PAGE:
I created this map at a hackathon during the National Day of Civic Hacking in 2013. The primery purpose of the map is to enable quick comaprisons of property taxes for individuals concerned about their home assessments. Secondarily, I hoped the map would increase awareness of variations in property values and property taxes throughout the city.
The amount an individual pays in property taxes is directly linked to the assessed value of the property as determined by the State of Maryland. How this assessment is performed is not very well understood by the general public and it can be difficult to know whether a property was assessed fairly or not. One means of evaluating this is by comparing a property against other similar nearby properties. While property assessment and taxation data is available online, the data is not available in a format conducive to making quick comparisons. By presenting the data as a map, homeowners can tell at a glance whether their rates are reasonable for their neighborhood. Additionally, precise values are provided on mouseover allowing for closer inspection.
The property tax rate in Baltimore City is the highest of any jurisdiction in Maryland. Currently the rate in Baltimore is 2.248%. This is double the rate of adjacent Baltimore County (1.1%) and nearly double the second highest rate in the state belonging to Charles County (1.205%). (Source: Maryland Department of Assessments & Taxation (SDAT)). This high tax rate can make the impact of an erroneous property assessment especially painful for many homeowners. Anyone wishing to appeal their assessment can find more information about the process through theMaryland SDAT site.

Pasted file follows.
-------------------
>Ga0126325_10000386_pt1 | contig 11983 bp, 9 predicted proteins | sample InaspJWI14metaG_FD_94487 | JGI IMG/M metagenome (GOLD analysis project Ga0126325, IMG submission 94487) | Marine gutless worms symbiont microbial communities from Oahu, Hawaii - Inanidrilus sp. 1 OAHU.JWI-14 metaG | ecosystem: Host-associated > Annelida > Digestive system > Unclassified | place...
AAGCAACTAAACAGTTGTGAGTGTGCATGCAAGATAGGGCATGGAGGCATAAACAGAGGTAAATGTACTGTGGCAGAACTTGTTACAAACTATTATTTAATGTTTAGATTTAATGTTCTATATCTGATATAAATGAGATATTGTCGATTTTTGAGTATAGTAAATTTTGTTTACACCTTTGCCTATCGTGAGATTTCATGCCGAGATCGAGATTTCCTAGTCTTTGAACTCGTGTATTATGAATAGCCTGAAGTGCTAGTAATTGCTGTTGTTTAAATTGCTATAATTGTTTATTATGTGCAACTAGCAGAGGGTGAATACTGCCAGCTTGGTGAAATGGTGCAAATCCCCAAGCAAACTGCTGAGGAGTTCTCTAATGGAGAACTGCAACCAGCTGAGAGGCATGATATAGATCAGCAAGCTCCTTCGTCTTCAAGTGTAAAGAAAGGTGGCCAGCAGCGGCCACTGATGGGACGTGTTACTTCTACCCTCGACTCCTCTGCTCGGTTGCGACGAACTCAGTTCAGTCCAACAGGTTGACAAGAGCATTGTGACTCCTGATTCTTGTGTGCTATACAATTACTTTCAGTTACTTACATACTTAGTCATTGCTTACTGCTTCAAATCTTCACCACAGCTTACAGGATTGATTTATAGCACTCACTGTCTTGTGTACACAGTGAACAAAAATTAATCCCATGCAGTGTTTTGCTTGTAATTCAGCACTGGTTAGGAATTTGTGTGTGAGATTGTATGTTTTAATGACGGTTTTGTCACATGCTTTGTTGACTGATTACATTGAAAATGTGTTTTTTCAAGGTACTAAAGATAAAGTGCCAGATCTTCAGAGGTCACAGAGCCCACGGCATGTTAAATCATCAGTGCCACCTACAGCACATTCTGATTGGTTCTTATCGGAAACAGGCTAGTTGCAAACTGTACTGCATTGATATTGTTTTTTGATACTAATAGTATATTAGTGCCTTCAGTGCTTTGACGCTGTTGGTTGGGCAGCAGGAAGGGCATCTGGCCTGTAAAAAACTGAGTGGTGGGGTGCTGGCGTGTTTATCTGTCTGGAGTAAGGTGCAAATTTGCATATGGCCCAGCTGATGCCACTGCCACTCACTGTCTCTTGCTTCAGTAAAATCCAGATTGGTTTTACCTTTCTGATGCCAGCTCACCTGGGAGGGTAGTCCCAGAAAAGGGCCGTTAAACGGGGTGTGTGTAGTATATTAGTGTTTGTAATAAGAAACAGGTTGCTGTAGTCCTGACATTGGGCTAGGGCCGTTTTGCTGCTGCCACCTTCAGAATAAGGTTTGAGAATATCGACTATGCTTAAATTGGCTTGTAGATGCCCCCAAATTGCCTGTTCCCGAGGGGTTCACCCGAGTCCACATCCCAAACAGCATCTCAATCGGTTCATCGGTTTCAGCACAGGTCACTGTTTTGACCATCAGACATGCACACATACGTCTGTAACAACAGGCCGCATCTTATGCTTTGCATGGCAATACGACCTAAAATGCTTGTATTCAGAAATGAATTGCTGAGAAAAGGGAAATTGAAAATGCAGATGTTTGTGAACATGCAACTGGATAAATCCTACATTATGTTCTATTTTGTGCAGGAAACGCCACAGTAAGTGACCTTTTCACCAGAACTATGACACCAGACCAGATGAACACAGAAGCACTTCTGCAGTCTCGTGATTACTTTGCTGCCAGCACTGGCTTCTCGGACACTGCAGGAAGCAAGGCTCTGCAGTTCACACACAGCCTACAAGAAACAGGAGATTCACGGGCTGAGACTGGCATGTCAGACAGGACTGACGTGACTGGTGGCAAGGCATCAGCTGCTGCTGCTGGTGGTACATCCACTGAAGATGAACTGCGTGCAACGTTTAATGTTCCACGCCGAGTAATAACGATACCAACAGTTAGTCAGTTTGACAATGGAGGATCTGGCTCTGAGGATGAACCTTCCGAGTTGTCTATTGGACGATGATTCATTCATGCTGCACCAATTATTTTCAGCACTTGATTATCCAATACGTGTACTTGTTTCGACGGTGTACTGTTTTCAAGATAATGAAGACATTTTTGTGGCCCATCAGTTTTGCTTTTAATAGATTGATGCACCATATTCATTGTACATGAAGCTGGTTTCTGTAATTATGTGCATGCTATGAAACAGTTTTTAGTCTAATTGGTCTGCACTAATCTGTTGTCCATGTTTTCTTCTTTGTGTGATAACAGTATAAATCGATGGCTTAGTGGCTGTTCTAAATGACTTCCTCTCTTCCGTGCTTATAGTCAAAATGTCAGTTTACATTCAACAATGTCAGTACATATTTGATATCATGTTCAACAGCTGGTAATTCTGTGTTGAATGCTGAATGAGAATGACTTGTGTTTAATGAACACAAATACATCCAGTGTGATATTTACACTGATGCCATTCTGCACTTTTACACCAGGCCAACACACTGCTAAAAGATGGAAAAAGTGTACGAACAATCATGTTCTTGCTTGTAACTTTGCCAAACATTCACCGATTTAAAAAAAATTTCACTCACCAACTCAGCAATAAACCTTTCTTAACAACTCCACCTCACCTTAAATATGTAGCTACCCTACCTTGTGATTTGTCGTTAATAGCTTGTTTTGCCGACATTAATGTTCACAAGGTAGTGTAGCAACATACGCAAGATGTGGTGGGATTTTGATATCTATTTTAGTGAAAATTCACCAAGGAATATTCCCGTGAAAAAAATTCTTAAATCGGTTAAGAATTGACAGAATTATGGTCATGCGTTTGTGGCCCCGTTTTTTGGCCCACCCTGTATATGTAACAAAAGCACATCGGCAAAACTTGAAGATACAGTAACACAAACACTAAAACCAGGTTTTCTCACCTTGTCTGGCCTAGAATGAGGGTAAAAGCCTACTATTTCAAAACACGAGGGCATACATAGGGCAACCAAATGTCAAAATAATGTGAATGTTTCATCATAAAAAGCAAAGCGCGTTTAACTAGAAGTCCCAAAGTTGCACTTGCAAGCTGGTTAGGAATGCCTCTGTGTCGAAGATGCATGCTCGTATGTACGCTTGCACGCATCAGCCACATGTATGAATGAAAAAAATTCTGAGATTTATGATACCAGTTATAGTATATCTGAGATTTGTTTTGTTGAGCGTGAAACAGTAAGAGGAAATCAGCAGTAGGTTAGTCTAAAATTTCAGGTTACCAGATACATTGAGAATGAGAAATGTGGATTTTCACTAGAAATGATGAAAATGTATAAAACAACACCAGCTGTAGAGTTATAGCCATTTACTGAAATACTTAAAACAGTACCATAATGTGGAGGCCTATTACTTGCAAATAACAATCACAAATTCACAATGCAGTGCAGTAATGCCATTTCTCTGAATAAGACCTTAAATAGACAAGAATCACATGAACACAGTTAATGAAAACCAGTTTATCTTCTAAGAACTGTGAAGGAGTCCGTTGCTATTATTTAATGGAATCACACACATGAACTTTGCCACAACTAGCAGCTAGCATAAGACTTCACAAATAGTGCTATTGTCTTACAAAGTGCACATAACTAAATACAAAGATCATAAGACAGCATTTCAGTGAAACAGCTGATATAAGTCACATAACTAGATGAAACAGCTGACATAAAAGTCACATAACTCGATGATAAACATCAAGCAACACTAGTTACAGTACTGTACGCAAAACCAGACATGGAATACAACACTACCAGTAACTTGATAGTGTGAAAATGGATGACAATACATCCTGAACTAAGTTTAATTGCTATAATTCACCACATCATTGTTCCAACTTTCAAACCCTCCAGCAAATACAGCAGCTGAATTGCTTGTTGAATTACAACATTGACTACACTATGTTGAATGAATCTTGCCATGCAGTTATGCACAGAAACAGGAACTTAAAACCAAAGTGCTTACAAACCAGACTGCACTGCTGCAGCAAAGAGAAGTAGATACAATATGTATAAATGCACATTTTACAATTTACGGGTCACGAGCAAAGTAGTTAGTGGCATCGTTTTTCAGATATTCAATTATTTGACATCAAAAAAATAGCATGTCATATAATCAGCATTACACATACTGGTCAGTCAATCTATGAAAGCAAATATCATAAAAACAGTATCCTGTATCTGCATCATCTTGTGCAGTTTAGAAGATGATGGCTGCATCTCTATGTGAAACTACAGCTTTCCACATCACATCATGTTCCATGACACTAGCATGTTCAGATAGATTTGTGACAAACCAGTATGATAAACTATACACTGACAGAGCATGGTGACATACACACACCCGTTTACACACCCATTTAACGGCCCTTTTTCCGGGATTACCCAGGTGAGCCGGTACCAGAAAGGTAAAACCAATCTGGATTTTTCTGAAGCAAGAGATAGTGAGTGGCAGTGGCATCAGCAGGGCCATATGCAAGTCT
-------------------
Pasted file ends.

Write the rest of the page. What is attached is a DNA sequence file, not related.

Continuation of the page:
The data on the map has not been updated since the hackathon and is thus presently not an accurate reflection of the precise property taxes owed for most properties in Baltimore City. The overall trends displayed in the map are likely to still be present today.
This project was covered in brief by Technical.ly Baltimore and was recognized by City Paper's Best of Baltimore 2013. The project was later covered in a second article by Technical.ly Baltimore in late 2014 after a link to the map was shared on reddit.